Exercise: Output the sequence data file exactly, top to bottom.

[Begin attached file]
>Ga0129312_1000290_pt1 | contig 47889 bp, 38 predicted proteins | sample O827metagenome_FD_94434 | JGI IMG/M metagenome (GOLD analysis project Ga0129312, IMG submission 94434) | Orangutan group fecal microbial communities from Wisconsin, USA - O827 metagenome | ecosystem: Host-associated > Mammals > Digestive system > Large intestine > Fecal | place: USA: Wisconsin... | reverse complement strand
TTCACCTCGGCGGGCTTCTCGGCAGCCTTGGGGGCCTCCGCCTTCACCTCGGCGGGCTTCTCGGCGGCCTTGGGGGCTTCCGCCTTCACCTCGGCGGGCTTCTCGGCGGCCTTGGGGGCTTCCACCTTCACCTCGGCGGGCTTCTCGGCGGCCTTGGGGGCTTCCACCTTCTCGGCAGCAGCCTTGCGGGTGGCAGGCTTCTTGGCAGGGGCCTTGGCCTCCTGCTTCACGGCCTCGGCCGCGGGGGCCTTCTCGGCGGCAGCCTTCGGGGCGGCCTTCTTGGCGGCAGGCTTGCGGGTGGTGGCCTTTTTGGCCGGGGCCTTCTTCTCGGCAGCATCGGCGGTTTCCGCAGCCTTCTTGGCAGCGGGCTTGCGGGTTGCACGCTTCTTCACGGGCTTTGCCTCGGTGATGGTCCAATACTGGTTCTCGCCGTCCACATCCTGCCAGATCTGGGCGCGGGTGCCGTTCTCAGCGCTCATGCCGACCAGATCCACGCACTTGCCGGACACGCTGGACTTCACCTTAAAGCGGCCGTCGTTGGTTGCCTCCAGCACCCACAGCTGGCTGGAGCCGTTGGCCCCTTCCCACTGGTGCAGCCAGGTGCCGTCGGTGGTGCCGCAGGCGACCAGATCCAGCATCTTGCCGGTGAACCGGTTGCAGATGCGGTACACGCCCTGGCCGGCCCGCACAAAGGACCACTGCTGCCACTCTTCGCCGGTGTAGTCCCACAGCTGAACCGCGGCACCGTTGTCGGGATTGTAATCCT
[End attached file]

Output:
>Ga0129312_1000290_pt1 | contig 47889 bp, 38 predicted proteins | sample O827metagenome_FD_94434 | JGI IMG/M metagenome (GOLD analysis project Ga0129312, IMG submission 94434) | Orangutan group fecal microbial communities from Wisconsin, USA - O827 metagenome | ecosystem: Host-associated > Mammals > Digestive system > Large intestine > Fecal | place: USA: Wisconsin... | reverse complement strand
TTCACCTCGGCGGGCTTCTCGGCAGCCTTGGGGGCCTCCGCCTTCACCTCGGCGGGCTTCTCGGCGGCCTTGGGGGCTTCCGCCTTCACCTCGGCGGGCTTCTCGGCGGCCTTGGGGGCTTCCACCTTCACCTCGGCGGGCTTCTCGGCGGCCTTGGGGGCTTCCACCTTCTCGGCAGCAGCCTTGCGGGTGGCAGGCTTCTTGGCAGGGGCCTTGGCCTCCTGCTTCACGGCCTCGGCCGCGGGGGCCTTCTCGGCGGCAGCCTTCGGGGCGGCCTTCTTGGCGGCAGGCTTGCGGGTGGTGGCCTTTTTGGCCGGGGCCTTCTTCTCGGCAGCATCGGCGGTTTCCGCAGCCTTCTTGGCAGCGGGCTTGCGGGTTGCACGCTTCTTCACGGGCTTTGCCTCGGTGATGGTCCAATACTGGTTCTCGCCGTCCACATCCTGCCAGATCTGGGCGCGGGTGCCGTTCTCAGCGCTCATGCCGACCAGATCCACGCACTTGCCGGACACGCTGGACTTCACCTTAAAGCGGCCGTCGTTGGTTGCCTCCAGCACCCACAGCTGGCTGGAGCCGTTGGCCCCTTCCCACTGGTGCAGCCAGGTGCCGTCGGTGGTGCCGCAGGCGACCAGATCCAGCATCTTGCCGGTGAACCGGTTGCAGATGCGGTACACGCCCTGGCCGGCCCGCACAAAGGACCACTGCTGCCACTCTTCGCCGGTGTAGTCCCACAGCTGAACCGCGGCACCGTTGTCGGGATTGTAATCCT